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Education in Iceland meets all international standards. Energy programs are especially strong. In this area, Iceland is a world leader in innovation. Electricity in the country is almost entirely produced from renewable sources.
Price. Education in public universities is free except for a registration fee of 551 USD/year. In private institutions, the cost varies from 2,132 USD to 7,866 USD.
Language. Most Bachelor's programs in Iceland are in Icelandic. Therefore, without knowing the language, you can only enter Master's studies (in English). Some universities have language courses, and the University of Iceland offers a Bachelor of Icelandic language program for foreigners.
Requirements. It is possible to enter an Icelandic university with a minimum of 12 years of school. Otherwise, you will have to take another year at the university of your home country or Foundation / IB / GCE A-Level. Usually, for admission, you do not need to pass additional exams, except for English (IELTS 6.5 / TOEFL 79).
Visa. Iceland is not the most open country for non-EU/EEA foreigners. A student visa is issued only for one semester, and then must be renewed. To obtain a visa, you must prove that you can pay for the first year of studies which is counted as 1,327 USD per month.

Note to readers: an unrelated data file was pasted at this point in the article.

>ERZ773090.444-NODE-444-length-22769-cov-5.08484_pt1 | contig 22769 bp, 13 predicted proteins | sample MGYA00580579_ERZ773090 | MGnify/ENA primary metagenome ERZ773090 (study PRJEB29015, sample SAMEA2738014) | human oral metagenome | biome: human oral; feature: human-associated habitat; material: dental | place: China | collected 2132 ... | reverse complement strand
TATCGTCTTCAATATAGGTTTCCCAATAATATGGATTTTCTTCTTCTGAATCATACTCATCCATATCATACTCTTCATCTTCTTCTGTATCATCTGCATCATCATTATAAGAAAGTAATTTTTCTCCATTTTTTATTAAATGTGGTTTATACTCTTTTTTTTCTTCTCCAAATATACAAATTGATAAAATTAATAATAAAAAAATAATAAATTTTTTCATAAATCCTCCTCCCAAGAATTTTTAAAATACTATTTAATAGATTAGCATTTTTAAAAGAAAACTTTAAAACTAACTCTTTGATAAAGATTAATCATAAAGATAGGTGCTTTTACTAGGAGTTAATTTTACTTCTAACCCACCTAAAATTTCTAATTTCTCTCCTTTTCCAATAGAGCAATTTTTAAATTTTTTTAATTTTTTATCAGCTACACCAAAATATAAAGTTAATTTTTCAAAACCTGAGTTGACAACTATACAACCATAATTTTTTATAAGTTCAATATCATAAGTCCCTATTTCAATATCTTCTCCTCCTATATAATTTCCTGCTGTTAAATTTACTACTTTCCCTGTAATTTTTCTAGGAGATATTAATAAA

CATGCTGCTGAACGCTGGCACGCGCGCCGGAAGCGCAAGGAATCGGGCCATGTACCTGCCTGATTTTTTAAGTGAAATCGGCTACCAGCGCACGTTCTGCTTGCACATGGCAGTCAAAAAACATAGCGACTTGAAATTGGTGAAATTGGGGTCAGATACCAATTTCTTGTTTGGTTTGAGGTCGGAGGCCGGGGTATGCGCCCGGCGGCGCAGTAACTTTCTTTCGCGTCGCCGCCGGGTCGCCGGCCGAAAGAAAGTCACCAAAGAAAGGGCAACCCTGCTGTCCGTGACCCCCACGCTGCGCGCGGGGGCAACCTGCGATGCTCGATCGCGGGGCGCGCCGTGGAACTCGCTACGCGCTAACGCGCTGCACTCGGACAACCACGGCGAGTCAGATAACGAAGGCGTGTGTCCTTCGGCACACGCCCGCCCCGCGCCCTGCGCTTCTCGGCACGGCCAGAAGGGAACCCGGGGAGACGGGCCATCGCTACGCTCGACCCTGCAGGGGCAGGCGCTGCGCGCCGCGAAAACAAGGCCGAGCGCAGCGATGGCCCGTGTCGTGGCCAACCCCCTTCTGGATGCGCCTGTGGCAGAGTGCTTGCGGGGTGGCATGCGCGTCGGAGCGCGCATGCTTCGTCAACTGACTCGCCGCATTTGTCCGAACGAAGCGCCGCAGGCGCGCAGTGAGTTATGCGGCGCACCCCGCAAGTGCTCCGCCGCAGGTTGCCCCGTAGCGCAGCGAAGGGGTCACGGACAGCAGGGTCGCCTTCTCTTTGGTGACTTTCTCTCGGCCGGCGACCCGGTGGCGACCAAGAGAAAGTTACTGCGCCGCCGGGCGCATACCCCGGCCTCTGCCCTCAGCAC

Work while studying. You can work while being a student under a visa, but only for 15 hours a week and only if you have a special permit. During breaks, you can work full-time.
Scholarships. The government and universities offer many scholarships for foreigners, especially on energy programs. To get a scholarship, you need to participate in a competition.
Employment. After graduation, the student can extend the residence permit for another six months to find a job. But it won’t be an easy task: you need to have professional skills, appropriate education, and priority is given to EU citizens.
Low tuition fees. At public universities in Iceland, tuition is free, but students need to pay a registration fee. The amount is 551 USD/year. One semester at private universities will cost from 2,132 USD to 7,866 USD. But even in them, prices are lower when compared to other European universities: education in France, Britain or the Netherlands will cost 3-4 times more on average.
Modernity. Iceland uses modern educational methods. Teachers do not just give lectures, but interact with the audience, and students participate in seminars and prepare group projects. The Icelandic government spends 2% of its GDP on the development of science and research. Therefore, the country has advanced programs in energy and the exact sciences.
High quality of life. Iceland ranks 8th in the world in terms of GDP per capita. Good salaries and ecology ensure that living in Iceland is a pleasant experience. Thanks to this, the happiness index in Iceland is significantly higher than the global average (7.5 versus 5.48).